One of my students asked me once, “Mrs. Steele, what do you teach?” I stared at her, dumbfounded. Was this a trick question?? “Science?” I said, sensing this was a deceptively simple trap. She smiled, shook her head, and said “No, Mrs. Steele, you teach kids.” Well, of course I do. Touché, kiddo.
I've heard it said that people come into our lives for a reason bringing something we must learn. And we are led to those who help us most to grow, if we let them and we help them in return. Well, I don't know if I believe that's true, but I know I'm who I am today because of each and every one of my students.
One of the most important lessons I learned as a teacher is that teaching is all about relationships. Relationships cannot be one-sided; they’re inherently two-way streets. That means that I have as much to learn from my students as they do from me. And I’m not just talking about science.
Students act out. I think we sometimes forget, however, that they act out for a reason and it’s our challenge to focus on the why and not just what they’re doing or how they’re doing it. So, let me tell a story of one of my students whom I’ll call Allie, though that isn’t her real name. Allie was a student who did the bare minimum to get by in school, but I knew she was more than capable. Our entire staff tried everything we could. We met with mom, talked to Allie, set expectations and consequences...blah, blah, blah. Nothing changed. I kept her after class one day and told her that I cared about her and that I wanted her to succeed. She nodded and smiled. And you know what? Nothing changed.
Exasperated one afternoon, I decided I wanted to try something different. I told my principal that I wanted to make a home visit. So, I looked up the address and showed up at the front door of her apartment. She opened the door with her jaw on the floor and just stared at me for what felt like an eternity. I finally asked, “Do you know why I’m here?” She shook her head, clearly dumbfounded as to why her science teacher should be standing in front of her. My answer was simply, “Because I care.” And at those three words, I saw the tension fall from her shoulders along with the facade she’d been keeping up. And behind that facade, standing in front of me was a child breaking down in tears.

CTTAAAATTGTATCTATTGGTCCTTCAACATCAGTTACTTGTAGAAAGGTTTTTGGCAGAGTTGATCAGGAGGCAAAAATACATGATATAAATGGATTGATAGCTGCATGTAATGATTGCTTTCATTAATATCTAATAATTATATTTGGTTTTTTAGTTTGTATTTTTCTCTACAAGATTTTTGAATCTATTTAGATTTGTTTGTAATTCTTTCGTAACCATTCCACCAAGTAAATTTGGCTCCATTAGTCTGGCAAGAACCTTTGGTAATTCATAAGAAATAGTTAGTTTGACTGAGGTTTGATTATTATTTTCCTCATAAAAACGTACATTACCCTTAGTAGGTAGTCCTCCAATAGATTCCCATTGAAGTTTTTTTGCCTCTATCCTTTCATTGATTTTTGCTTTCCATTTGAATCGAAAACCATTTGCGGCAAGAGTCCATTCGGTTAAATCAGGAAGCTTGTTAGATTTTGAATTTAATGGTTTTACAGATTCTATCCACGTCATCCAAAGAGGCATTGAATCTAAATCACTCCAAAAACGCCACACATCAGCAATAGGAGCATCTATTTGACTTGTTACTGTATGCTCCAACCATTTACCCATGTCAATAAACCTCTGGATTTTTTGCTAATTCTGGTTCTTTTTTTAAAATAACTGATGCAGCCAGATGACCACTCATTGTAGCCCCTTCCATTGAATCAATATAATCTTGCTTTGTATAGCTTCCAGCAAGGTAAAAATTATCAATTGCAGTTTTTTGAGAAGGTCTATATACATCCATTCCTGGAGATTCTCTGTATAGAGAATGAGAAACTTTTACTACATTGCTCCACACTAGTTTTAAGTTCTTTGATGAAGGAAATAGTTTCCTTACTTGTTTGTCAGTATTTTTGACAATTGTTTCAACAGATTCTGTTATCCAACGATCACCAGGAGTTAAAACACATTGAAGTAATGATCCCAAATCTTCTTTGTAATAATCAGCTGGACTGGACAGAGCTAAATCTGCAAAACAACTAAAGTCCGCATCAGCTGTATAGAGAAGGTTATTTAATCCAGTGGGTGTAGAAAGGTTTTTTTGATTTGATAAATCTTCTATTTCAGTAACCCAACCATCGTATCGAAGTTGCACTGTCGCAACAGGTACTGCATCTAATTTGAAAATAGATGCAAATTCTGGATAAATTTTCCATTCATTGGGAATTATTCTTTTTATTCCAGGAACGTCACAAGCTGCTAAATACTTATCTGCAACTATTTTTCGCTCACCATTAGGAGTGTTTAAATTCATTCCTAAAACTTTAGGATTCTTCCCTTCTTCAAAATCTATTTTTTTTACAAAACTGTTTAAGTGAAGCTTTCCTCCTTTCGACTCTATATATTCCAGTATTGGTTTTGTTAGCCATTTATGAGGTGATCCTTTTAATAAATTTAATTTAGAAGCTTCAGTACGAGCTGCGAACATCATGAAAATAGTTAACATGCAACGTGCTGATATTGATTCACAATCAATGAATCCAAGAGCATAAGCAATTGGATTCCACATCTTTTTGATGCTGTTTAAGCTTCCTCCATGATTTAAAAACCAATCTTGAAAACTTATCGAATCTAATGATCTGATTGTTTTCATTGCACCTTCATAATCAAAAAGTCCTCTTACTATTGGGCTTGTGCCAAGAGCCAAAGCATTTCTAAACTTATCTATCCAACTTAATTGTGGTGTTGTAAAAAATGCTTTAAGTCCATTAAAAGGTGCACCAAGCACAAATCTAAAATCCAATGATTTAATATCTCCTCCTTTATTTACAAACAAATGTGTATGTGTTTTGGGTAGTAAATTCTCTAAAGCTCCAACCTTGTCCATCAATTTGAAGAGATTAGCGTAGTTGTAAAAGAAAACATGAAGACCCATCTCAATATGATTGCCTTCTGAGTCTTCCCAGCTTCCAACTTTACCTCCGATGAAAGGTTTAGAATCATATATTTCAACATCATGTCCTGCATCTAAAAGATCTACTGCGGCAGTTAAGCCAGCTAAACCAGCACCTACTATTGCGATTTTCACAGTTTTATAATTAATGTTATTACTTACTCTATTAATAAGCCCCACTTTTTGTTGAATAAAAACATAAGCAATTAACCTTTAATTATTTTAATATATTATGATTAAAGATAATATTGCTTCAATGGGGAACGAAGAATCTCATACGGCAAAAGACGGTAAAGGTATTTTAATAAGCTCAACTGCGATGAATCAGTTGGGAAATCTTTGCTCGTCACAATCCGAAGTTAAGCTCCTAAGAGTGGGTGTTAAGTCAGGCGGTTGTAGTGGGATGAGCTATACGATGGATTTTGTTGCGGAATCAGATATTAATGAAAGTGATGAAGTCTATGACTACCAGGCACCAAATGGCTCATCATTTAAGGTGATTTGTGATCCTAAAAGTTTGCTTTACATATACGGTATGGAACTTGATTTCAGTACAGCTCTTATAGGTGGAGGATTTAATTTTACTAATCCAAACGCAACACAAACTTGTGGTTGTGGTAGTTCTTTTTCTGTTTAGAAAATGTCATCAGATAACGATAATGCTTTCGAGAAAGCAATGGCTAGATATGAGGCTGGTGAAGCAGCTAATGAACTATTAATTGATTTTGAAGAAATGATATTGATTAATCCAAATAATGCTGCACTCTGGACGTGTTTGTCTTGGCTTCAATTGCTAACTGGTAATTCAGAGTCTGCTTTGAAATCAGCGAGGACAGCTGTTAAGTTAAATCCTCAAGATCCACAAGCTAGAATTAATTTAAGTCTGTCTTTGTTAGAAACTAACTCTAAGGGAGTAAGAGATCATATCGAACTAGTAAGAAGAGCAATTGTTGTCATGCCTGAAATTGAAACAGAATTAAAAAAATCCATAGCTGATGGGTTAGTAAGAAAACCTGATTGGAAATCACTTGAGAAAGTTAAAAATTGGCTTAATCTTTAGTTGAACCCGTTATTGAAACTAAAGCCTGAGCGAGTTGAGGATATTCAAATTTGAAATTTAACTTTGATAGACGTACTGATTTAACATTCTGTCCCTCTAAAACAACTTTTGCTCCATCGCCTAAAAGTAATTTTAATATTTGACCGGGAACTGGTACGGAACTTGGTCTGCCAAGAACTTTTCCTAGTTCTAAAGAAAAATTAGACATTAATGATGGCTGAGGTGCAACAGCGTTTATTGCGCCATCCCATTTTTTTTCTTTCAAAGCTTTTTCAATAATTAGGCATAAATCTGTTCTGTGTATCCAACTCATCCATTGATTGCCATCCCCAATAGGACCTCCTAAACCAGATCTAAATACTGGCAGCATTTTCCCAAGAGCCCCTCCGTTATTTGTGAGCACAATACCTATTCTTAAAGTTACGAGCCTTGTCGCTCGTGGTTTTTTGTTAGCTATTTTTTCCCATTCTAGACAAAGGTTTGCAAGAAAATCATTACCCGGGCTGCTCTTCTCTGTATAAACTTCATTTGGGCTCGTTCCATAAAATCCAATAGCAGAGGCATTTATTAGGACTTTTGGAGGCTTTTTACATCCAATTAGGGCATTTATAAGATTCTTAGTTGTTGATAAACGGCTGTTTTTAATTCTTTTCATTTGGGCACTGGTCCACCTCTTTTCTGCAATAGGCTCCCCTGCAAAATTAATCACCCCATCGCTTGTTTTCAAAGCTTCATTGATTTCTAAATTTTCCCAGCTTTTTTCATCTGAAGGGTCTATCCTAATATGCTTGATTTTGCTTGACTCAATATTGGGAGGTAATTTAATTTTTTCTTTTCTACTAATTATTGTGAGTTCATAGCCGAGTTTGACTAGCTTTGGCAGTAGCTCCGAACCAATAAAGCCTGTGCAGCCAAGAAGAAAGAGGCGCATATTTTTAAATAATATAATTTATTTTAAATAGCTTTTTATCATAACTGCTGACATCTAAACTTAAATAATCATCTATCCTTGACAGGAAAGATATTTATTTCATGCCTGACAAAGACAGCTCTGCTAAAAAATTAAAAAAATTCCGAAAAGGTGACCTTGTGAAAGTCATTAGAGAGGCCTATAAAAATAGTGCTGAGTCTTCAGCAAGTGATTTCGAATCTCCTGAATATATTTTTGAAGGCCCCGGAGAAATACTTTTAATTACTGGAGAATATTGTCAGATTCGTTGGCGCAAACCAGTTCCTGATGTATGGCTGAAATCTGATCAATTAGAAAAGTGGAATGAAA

I spent five hours that afternoon and evening at her kitchen table doing science, math, and Spanish homework. I ate dinner with her and her mom. And over the course of the next several weeks, I learned that dad was not in the picture, though he continually promised to be, and that her relationship with her mother was strained, to say the least. Finally, it came out that failing to do or turn in work was her cry for help because it was the only thing she felt she had control over. She was desperate for someone whose actions would match their expressed concern for her. Allie promoted from junior high, scored proficient on her math, ELA and history exams...and advanced on her science test.
Over the next four years I’d get emails and text messages from her and her mom. Sometimes I’d just drop by or send a message checking in with her. I did plenty of algebra, biology, and others throughout high school with her and I was a guest of her family at her high school graduation. I cried tears of joy, right alongside her mother, as her name was called. I found out the why and it made all the difference in both of us.
So, whether you’re a first-year teacher or a 30-year veteran, I challenge you to consider your own why. Why are you in this profession? And consider carefully how you choose to live that why every day as you build relationships with the new and familiar faces in your classroom in the coming weeks or months.
And it well may be that I will never meet them again in this lifetime. But let me say that so much of me is made of what I learned from each of them. They are with me like a handprint on my heart. And now whatever way our stories end, I know they have re-written mine by being my students.